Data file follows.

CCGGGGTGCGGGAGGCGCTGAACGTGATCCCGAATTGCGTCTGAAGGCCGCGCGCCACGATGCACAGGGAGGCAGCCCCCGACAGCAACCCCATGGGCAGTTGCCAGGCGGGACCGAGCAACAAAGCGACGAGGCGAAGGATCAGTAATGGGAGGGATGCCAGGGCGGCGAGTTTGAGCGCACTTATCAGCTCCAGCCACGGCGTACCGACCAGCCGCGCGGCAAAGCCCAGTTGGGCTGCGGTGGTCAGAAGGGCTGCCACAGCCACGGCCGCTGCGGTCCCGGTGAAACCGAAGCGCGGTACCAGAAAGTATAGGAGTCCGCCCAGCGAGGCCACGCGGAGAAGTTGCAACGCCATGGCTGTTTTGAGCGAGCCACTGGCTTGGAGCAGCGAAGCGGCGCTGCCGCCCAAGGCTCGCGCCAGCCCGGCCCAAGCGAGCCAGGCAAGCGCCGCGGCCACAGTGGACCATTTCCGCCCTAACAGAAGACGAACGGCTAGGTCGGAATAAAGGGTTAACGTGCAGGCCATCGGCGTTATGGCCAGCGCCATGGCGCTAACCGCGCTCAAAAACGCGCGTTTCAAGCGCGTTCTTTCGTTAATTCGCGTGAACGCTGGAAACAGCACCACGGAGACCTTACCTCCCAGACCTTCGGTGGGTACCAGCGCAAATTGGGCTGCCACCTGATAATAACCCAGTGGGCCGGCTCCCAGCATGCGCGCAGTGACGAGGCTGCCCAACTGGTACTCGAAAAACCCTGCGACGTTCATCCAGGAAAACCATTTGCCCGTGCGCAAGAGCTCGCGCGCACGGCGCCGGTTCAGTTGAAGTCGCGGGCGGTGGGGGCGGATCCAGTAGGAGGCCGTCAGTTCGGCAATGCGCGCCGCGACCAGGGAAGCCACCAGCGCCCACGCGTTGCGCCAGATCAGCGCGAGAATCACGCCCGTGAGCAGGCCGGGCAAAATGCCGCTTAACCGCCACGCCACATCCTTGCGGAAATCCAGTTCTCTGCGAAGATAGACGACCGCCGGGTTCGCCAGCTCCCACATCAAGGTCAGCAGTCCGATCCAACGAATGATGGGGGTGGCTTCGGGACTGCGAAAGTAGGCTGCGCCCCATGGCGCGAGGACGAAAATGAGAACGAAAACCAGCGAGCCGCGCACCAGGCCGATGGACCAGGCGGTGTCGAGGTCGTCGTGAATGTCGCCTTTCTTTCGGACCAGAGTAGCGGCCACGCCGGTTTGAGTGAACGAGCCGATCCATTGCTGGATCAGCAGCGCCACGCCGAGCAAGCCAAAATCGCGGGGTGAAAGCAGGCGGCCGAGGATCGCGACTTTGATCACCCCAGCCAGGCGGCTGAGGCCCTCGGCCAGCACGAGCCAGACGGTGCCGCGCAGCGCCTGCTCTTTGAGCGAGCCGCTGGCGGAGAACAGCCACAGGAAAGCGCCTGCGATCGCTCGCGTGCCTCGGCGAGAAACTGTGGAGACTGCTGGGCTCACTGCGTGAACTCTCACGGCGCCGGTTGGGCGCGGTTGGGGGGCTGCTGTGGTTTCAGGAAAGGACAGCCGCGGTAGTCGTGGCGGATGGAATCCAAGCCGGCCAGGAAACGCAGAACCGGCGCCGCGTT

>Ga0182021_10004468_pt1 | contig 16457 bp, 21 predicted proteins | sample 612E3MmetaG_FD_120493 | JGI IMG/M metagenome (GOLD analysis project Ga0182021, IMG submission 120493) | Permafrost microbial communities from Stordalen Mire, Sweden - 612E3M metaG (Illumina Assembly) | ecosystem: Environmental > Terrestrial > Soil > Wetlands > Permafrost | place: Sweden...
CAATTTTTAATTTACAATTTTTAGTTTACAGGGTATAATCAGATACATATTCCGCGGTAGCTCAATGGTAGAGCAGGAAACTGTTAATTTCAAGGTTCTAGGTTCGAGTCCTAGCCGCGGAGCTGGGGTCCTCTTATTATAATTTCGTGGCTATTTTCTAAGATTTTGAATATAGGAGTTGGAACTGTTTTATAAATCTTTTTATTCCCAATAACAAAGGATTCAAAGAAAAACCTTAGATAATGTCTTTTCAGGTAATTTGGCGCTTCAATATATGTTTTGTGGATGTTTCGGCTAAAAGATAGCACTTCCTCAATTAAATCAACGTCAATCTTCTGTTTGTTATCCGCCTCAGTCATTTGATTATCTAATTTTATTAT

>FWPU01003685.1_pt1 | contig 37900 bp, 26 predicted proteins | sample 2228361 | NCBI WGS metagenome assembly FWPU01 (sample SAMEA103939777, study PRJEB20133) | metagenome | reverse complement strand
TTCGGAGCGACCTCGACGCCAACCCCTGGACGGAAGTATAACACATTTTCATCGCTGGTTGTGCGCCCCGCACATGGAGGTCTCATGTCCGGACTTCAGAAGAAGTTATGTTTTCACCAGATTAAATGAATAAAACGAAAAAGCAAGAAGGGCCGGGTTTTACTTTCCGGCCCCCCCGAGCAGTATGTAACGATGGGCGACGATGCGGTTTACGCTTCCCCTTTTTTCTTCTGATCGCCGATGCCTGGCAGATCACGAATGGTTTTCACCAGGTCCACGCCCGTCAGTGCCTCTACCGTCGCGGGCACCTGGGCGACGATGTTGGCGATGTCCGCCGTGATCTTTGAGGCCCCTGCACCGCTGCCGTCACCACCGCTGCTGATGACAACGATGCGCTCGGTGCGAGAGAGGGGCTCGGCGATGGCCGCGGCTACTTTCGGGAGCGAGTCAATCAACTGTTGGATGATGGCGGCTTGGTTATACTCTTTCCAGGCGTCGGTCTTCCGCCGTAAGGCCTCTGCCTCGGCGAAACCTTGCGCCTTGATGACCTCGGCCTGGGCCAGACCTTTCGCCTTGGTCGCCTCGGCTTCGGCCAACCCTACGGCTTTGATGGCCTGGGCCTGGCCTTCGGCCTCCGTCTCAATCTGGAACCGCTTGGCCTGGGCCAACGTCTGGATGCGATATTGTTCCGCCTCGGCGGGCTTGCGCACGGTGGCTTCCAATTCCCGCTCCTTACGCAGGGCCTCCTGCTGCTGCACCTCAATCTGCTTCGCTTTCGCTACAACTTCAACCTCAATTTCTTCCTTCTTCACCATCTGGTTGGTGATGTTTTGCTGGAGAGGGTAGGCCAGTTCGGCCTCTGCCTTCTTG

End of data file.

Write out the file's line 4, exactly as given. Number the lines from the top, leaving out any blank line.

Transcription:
>FWPU01003685.1_pt1 | contig 37900 bp, 26 predicted proteins | sample 2228361 | NCBI WGS metagenome assembly FWPU01 (sample SAMEA103939777, study PRJEB20133) | metagenome | reverse complement strand